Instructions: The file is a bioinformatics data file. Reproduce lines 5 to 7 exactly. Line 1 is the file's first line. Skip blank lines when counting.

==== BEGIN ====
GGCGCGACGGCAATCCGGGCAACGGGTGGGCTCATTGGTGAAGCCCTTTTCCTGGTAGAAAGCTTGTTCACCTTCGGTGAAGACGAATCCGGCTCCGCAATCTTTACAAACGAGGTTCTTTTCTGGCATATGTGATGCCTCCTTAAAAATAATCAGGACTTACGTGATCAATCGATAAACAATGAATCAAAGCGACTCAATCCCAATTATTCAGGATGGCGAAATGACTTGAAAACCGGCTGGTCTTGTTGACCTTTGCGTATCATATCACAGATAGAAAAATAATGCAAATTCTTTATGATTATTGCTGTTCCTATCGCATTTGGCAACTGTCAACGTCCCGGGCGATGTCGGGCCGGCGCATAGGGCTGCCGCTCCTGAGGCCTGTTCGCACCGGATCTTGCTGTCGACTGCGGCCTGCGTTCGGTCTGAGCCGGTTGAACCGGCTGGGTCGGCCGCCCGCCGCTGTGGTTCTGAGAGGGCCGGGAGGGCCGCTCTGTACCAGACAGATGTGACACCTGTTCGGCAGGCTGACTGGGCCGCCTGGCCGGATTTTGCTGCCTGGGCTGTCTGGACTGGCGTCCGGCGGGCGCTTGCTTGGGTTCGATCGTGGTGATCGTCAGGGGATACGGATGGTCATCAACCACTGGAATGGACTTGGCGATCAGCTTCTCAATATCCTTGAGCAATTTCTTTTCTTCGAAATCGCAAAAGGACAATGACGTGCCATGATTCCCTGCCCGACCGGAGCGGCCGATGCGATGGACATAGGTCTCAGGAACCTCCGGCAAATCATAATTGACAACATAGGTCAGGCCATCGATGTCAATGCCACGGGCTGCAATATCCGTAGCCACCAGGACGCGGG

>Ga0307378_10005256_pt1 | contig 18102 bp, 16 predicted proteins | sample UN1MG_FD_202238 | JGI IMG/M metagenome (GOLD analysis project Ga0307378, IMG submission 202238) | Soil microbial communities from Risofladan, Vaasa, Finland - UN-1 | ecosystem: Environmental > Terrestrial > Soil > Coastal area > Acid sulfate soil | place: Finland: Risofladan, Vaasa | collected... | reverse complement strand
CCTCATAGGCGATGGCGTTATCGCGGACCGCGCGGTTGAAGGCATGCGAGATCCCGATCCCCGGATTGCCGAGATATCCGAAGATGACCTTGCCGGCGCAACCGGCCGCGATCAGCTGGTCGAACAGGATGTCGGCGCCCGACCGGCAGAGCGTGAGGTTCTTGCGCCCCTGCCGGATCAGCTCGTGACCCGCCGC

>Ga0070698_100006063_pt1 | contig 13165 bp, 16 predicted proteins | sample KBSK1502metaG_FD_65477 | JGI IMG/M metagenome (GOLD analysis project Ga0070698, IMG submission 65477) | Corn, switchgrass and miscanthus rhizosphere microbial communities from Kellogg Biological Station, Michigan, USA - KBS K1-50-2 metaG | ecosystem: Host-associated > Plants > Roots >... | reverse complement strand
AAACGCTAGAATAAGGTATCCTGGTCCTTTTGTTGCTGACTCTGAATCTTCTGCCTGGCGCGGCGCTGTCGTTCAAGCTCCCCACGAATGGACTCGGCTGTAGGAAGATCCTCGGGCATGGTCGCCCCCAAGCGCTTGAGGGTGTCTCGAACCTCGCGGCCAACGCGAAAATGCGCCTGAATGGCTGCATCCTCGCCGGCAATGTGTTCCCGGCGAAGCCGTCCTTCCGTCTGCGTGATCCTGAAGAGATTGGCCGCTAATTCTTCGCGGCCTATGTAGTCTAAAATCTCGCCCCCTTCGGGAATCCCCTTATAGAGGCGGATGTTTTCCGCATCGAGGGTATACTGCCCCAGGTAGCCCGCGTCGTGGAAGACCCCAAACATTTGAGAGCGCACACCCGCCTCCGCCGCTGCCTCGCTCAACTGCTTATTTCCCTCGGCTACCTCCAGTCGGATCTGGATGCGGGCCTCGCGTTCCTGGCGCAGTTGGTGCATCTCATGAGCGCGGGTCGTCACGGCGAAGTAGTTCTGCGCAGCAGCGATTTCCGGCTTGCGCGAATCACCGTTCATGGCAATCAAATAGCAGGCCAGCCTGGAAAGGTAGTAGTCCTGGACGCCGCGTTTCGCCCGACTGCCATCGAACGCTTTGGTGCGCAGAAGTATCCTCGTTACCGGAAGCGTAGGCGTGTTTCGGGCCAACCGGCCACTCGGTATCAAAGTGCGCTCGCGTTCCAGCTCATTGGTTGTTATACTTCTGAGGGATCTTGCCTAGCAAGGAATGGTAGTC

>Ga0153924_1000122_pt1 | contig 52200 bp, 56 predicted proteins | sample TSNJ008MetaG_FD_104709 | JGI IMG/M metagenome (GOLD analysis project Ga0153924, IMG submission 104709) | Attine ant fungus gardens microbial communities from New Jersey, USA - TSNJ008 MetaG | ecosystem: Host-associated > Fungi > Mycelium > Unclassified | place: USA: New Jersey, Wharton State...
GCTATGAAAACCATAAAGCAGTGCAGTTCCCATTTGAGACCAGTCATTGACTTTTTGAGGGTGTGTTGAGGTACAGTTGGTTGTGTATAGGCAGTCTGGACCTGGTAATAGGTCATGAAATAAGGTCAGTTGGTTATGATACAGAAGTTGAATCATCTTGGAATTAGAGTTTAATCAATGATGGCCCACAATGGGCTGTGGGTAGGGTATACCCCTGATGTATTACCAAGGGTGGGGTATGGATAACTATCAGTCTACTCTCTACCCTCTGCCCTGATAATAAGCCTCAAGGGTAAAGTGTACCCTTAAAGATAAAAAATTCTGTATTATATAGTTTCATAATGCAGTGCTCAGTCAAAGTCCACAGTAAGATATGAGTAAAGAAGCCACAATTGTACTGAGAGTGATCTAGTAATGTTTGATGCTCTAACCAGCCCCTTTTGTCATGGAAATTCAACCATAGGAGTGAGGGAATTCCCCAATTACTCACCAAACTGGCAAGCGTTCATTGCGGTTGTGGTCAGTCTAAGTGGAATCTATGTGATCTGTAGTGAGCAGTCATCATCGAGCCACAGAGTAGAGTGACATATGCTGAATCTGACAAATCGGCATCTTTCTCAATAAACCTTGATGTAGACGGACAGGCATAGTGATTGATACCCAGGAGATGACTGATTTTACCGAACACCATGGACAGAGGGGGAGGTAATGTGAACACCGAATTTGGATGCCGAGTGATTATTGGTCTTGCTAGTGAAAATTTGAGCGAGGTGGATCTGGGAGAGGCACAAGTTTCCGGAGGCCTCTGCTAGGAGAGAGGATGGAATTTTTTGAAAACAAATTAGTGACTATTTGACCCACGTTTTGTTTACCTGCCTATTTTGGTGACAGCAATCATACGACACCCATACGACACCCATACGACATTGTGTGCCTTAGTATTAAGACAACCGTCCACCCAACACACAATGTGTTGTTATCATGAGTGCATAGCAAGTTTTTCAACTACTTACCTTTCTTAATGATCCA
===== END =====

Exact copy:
AAACGCTAGAATAAGGTATCCTGGTCCTTTTGTTGCTGACTCTGAATCTTCTGCCTGGCGCGGCGCTGTCGTTCAAGCTCCCCACGAATGGACTCGGCTGTAGGAAGATCCTCGGGCATGGTCGCCCCCAAGCGCTTGAGGGTGTCTCGAACCTCGCGGCCAACGCGAAAATGCGCCTGAATGGCTGCATCCTCGCCGGCAATGTGTTCCCGGCGAAGCCGTCCTTCCGTCTGCGTGATCCTGAAGAGATTGGCCGCTAATTCTTCGCGGCCTATGTAGTCTAAAATCTCGCCCCCTTCGGGAATCCCCTTATAGAGGCGGATGTTTTCCGCATCGAGGGTATACTGCCCCAGGTAGCCCGCGTCGTGGAAGACCCCAAACATTTGAGAGCGCACACCCGCCTCCGCCGCTGCCTCGCTCAACTGCTTATTTCCCTCGGCTACCTCCAGTCGGATCTGGATGCGGGCCTCGCGTTCCTGGCGCAGTTGGTGCATCTCATGAGCGCGGGTCGTCACGGCGAAGTAGTTCTGCGCAGCAGCGATTTCCGGCTTGCGCGAATCACCGTTCATGGCAATCAAATAGCAGGCCAGCCTGGAAAGGTAGTAGTCCTGGACGCCGCGTTTCGCCCGACTGCCATCGAACGCTTTGGTGCGCAGAAGTATCCTCGTTACCGGAAGCGTAGGCGTGTTTCGGGCCAACCGGCCACTCGGTATCAAAGTGCGCTCGCGTTCCAGCTCATTGGTTGTTATACTTCTGAGGGATCTTGCCTAGCAAGGAATGGTAGTC

>Ga0153924_1000122_pt1 | contig 52200 bp, 56 predicted proteins | sample TSNJ008MetaG_FD_104709 | JGI IMG/M metagenome (GOLD analysis project Ga0153924, IMG submission 104709) | Attine ant fungus gardens microbial communities from New Jersey, USA - TSNJ008 MetaG | ecosystem: Host-associated > Fungi > Mycelium > Unclassified | place: USA: New Jersey, Wharton State...
GCTATGAAAACCATAAAGCAGTGCAGTTCCCATTTGAGACCAGTCATTGACTTTTTGAGGGTGTGTTGAGGTACAGTTGGTTGTGTATAGGCAGTCTGGACCTGGTAATAGGTCATGAAATAAGGTCAGTTGGTTATGATACAGAAGTTGAATCATCTTGGAATTAGAGTTTAATCAATGATGGCCCACAATGGGCTGTGGGTAGGGTATACCCCTGATGTATTACCAAGGGTGGGGTATGGATAACTATCAGTCTACTCTCTACCCTCTGCCCTGATAATAAGCCTCAAGGGTAAAGTGTACCCTTAAAGATAAAAAATTCTGTATTATATAGTTTCATAATGCAGTGCTCAGTCAAAGTCCACAGTAAGATATGAGTAAAGAAGCCACAATTGTACTGAGAGTGATCTAGTAATGTTTGATGCTCTAACCAGCCCCTTTTGTCATGGAAATTCAACCATAGGAGTGAGGGAATTCCCCAATTACTCACCAAACTGGCAAGCGTTCATTGCGGTTGTGGTCAGTCTAAGTGGAATCTATGTGATCTGTAGTGAGCAGTCATCATCGAGCCACAGAGTAGAGTGACATATGCTGAATCTGACAAATCGGCATCTTTCTCAATAAACCTTGATGTAGACGGACAGGCATAGTGATTGATACCCAGGAGATGACTGATTTTACCGAACACCATGGACAGAGGGGGAGGTAATGTGAACACCGAATTTGGATGCCGAGTGATTATTGGTCTTGCTAGTGAAAATTTGAGCGAGGTGGATCTGGGAGAGGCACAAGTTTCCGGAGGCCTCTGCTAGGAGAGAGGATGGAATTTTTTGAAAACAAATTAGTGACTATTTGACCCACGTTTTGTTTACCTGCCTATTTTGGTGACAGCAATCATACGACACCCATACGACACCCATACGACATTGTGTGCCTTAGTATTAAGACAACCGTCCACCCAACACACAATGTGTTGTTATCATGAGTGCATAGCAAGTTTTTCAACTACTTACCTTTCTTAATGATCCA